Labor Costs: Why It’s Unfair to Expect Women to Have More Kids
Jack Ma, the billionaire founder and executive chairman of Alibaba, was back in the news this week — this time for exhorting his employees to start getting just as busy at home as they already are in the workplace.
On May 10, in his role as a public witness to the group wedding of over 200 Alibaba employees, Ma made light of the Chinese tech sector’s notorious and unpopular ‘996’ work schedule, in which companies require or expect employees to work from 9 a.m. to 9 p.m., six days a week. “We emphasize the spirit of 996 at work; in life, we want 669,” Ma joked. “What’s 669? Six times in six days, the key being endurance,” he explained, making a pun on the Chinese word for “nine,” which is a homophone of “endurance.”
It’s not unusual for witnesses at Chinese weddings to haze the newlyweds with dirty jokes or games, even if public figures like Ma should know better. But for all the controversy Ma’s vulgarity aroused on Chinese social media, far more disturbing is what his speech revealed about his retrograde sexual politics. “Marriage is not about accumulating wealth, about buying a house, or about buying a car, but about having children together,” he said. At a time when Chinese women are already bristling at the personal, physical, and emotional costs of childbearing, it should come as no surprise that Ma’s comments struck a nerve. Instead of self-righteously preaching to his overworked employees about the virtues of large families, perhaps his time would be better spent trying to understand their reservations.
Ma’s insistence that, “While there are many paths to marriage, there is one that everyone must take, that is, having children,” wasn’t made in a vacuum. Births have declined precipitously in China in recent years — dropping from roughly 24 million newborns in 1989 to about 15 million last year — and women are under increasing pressure to reverse a trend that could have devastating economic and social consequences for China’s future.
When the expected baby boom didn’t materialize after China implemented the two-child policy in 2016, public figures and officials began floating a wide range of proposals to avert the coming demographic crunch — from offering tax breaks to families with two children to scrapping birth controls altogether. Late last year, the international edition of party-run People’s Daily Online created controversy when it ran an op-ed calling childbirth “both a family matter and a national matter.”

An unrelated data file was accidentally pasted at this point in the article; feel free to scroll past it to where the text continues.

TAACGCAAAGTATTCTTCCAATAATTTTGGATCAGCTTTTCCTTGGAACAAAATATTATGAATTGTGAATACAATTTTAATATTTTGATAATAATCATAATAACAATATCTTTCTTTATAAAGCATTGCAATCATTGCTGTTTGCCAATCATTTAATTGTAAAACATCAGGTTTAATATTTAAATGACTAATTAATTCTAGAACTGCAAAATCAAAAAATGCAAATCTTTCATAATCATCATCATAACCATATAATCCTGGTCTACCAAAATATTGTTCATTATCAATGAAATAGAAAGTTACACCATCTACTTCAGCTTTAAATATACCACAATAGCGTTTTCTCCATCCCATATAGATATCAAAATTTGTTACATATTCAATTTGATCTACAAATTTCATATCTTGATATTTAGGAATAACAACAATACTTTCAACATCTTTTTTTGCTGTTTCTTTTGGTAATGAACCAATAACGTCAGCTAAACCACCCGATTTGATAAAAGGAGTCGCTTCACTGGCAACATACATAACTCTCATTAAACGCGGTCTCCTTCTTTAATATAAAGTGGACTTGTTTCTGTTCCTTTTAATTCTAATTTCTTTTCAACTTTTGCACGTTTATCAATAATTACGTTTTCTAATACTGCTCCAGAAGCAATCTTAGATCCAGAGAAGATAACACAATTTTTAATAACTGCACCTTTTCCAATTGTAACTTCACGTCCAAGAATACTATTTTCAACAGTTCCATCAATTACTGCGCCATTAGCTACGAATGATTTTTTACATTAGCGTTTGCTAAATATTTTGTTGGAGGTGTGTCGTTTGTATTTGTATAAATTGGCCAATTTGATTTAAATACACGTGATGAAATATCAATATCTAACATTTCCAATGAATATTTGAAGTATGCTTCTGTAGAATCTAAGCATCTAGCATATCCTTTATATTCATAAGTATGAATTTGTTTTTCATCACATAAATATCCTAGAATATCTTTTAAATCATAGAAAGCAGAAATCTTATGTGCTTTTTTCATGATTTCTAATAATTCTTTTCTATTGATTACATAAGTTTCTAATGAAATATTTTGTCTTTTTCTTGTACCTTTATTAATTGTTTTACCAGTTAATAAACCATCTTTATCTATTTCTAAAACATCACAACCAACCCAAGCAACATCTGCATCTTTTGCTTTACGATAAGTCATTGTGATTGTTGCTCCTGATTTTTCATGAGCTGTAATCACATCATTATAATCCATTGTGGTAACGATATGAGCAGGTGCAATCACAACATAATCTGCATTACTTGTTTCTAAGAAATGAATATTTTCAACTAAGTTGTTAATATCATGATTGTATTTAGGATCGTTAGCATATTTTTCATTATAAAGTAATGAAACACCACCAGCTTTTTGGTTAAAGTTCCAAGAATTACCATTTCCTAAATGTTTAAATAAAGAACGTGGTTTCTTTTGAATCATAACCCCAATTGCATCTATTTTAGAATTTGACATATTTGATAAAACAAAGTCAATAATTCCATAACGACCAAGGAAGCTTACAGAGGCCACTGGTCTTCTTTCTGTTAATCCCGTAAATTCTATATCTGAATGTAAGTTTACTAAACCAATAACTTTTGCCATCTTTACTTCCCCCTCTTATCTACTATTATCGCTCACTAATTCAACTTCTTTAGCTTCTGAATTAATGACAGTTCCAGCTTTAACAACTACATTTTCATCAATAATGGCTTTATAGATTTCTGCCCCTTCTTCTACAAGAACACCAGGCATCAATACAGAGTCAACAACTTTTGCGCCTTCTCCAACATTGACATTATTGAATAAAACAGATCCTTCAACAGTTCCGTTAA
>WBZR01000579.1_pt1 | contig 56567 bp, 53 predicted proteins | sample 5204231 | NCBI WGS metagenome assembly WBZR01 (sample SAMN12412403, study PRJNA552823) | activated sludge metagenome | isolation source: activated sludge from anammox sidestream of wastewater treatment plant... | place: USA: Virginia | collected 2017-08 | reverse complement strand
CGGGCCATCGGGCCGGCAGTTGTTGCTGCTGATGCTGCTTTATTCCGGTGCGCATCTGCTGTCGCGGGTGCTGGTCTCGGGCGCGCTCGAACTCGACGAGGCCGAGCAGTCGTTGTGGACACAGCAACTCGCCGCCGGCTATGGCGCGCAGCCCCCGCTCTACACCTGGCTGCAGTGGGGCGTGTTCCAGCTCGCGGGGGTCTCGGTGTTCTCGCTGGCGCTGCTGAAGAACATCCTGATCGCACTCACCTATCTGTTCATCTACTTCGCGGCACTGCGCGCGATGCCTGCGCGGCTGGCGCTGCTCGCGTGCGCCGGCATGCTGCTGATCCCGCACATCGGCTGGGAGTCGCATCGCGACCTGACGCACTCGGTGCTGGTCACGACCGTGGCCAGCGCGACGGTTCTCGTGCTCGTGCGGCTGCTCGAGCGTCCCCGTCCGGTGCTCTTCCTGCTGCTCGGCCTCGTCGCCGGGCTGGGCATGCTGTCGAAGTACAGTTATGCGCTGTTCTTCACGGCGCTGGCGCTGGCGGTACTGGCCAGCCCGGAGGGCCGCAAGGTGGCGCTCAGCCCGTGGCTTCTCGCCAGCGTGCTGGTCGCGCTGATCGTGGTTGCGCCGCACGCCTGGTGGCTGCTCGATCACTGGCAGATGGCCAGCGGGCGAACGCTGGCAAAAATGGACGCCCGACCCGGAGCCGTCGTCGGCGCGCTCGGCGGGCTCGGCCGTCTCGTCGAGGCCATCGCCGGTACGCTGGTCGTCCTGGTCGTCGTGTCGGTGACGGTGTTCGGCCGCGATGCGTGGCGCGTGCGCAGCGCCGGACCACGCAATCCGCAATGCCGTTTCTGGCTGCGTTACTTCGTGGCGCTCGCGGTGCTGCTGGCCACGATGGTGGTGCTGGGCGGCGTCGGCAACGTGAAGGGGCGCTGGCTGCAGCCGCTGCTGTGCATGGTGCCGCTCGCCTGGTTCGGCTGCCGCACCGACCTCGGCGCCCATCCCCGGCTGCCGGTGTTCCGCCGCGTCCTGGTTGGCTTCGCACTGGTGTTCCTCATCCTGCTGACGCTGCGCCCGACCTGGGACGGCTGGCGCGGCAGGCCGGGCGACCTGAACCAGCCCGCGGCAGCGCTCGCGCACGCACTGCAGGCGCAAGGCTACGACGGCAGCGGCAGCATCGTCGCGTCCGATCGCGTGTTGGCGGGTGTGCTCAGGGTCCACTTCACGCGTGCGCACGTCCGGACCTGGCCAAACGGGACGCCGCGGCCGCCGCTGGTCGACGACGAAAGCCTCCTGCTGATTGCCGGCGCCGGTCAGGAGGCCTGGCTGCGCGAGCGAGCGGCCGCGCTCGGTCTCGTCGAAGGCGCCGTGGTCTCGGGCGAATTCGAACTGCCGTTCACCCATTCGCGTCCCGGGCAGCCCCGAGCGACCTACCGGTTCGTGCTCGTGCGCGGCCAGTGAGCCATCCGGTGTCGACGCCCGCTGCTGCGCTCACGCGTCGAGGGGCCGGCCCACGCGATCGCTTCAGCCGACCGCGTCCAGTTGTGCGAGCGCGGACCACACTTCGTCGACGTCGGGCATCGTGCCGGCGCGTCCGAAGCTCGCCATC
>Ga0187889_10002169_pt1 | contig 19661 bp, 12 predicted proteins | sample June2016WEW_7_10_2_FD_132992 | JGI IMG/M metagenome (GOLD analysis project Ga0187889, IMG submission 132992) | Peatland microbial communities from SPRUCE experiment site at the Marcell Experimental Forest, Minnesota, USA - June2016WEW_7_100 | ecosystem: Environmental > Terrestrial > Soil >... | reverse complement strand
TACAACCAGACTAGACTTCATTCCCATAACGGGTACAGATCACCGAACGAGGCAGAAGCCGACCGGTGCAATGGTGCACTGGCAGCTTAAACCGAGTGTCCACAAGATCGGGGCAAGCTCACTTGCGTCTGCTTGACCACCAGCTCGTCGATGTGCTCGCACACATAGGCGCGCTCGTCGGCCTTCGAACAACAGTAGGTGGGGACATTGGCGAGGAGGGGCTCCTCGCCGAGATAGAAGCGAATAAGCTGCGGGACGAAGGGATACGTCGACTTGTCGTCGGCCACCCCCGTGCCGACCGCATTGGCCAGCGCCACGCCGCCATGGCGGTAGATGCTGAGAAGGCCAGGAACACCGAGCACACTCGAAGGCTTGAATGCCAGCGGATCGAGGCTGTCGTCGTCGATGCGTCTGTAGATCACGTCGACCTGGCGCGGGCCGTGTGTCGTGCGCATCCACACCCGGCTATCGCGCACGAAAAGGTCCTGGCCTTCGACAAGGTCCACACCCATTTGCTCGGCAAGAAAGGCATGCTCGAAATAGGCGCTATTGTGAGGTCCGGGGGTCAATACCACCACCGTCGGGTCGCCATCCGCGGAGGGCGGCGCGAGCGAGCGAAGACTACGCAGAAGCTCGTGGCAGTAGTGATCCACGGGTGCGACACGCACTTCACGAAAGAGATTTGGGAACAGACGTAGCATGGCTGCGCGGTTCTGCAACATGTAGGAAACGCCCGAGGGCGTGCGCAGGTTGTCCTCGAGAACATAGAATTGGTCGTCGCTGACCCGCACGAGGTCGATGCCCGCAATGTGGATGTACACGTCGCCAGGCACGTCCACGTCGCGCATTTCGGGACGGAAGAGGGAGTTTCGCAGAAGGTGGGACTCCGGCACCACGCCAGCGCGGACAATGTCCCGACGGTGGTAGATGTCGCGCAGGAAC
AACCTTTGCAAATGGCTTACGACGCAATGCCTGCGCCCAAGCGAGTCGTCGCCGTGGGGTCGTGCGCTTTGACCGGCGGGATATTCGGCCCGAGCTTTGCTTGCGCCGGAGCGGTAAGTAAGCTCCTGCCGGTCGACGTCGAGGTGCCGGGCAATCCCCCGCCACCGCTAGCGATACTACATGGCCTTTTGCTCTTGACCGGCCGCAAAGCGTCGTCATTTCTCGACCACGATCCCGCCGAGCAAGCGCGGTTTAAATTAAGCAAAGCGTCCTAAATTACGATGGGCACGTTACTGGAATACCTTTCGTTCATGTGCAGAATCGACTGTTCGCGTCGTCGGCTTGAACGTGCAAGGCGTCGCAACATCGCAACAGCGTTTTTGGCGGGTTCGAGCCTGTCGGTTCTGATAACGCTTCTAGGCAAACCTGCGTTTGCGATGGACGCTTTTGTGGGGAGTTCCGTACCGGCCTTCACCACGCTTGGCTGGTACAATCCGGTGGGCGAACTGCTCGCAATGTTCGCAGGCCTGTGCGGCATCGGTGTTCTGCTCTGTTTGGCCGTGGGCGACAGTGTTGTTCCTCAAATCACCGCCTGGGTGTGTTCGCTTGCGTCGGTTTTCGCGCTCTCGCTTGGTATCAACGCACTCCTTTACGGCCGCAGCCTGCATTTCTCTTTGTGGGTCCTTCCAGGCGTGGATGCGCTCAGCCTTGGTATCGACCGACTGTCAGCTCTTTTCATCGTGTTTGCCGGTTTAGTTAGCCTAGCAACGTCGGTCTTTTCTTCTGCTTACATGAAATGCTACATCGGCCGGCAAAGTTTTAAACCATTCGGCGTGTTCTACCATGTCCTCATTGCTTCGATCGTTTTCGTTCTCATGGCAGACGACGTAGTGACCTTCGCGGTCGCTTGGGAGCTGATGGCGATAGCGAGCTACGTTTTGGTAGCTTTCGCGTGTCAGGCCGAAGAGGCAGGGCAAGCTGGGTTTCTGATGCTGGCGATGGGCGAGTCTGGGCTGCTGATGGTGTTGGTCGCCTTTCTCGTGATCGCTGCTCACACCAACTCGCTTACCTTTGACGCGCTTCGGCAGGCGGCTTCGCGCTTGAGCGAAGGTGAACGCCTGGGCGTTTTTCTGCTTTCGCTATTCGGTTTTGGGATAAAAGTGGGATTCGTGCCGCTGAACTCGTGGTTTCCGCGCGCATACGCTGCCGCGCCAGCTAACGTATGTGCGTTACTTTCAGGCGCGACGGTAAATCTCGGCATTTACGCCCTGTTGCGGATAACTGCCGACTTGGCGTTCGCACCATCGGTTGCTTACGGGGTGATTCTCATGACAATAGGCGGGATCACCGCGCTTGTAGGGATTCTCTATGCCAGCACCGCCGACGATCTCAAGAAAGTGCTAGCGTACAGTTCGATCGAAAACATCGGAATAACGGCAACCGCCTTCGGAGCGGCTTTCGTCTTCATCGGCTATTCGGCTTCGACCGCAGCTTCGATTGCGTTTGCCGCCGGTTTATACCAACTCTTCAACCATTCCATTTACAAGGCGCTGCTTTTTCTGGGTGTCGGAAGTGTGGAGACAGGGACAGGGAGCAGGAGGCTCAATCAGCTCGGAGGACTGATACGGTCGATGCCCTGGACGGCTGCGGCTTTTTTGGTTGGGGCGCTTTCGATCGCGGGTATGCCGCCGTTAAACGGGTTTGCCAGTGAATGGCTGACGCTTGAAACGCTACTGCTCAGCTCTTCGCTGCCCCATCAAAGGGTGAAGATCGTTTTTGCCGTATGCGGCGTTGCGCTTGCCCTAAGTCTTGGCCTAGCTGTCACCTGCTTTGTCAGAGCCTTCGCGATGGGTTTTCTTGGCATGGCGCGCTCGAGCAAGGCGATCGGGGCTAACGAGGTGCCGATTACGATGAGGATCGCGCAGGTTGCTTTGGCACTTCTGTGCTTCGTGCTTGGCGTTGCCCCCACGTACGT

Above all else, however, childbirth is a female matter. The ability to give birth belongs to women alone, meaning the brunt of current efforts to reverse dropping birth rates will fall on their shoulders. There is a real risk that, if carried too far, the campaign to raise the birth rate will end up running roughshod over women’s reproductive freedoms.
Although both men and women take part in child rearing, the exercise and realization of reproductive rights ultimately asks more from women than from men. In this, as in all decisions, a woman’s rights to personal freedom, to freedom from physical domination, and to health should be respected, and their rights to contraception and reproductive autonomy guaranteed. But in practice, patriarchal societies — and their avatars, whether they be business leaders or op-ed writers — face few barriers for exerting pressure on women who do not want to have children.
Considered in context, Ma’s remarks represent the screws tightening one more time on women’s reproductive freedoms. But while he was busy giving unsolicited advice, Chinese women were having a rare open discussion about the physical and psychological price of childbirth — one that women must often bear alone.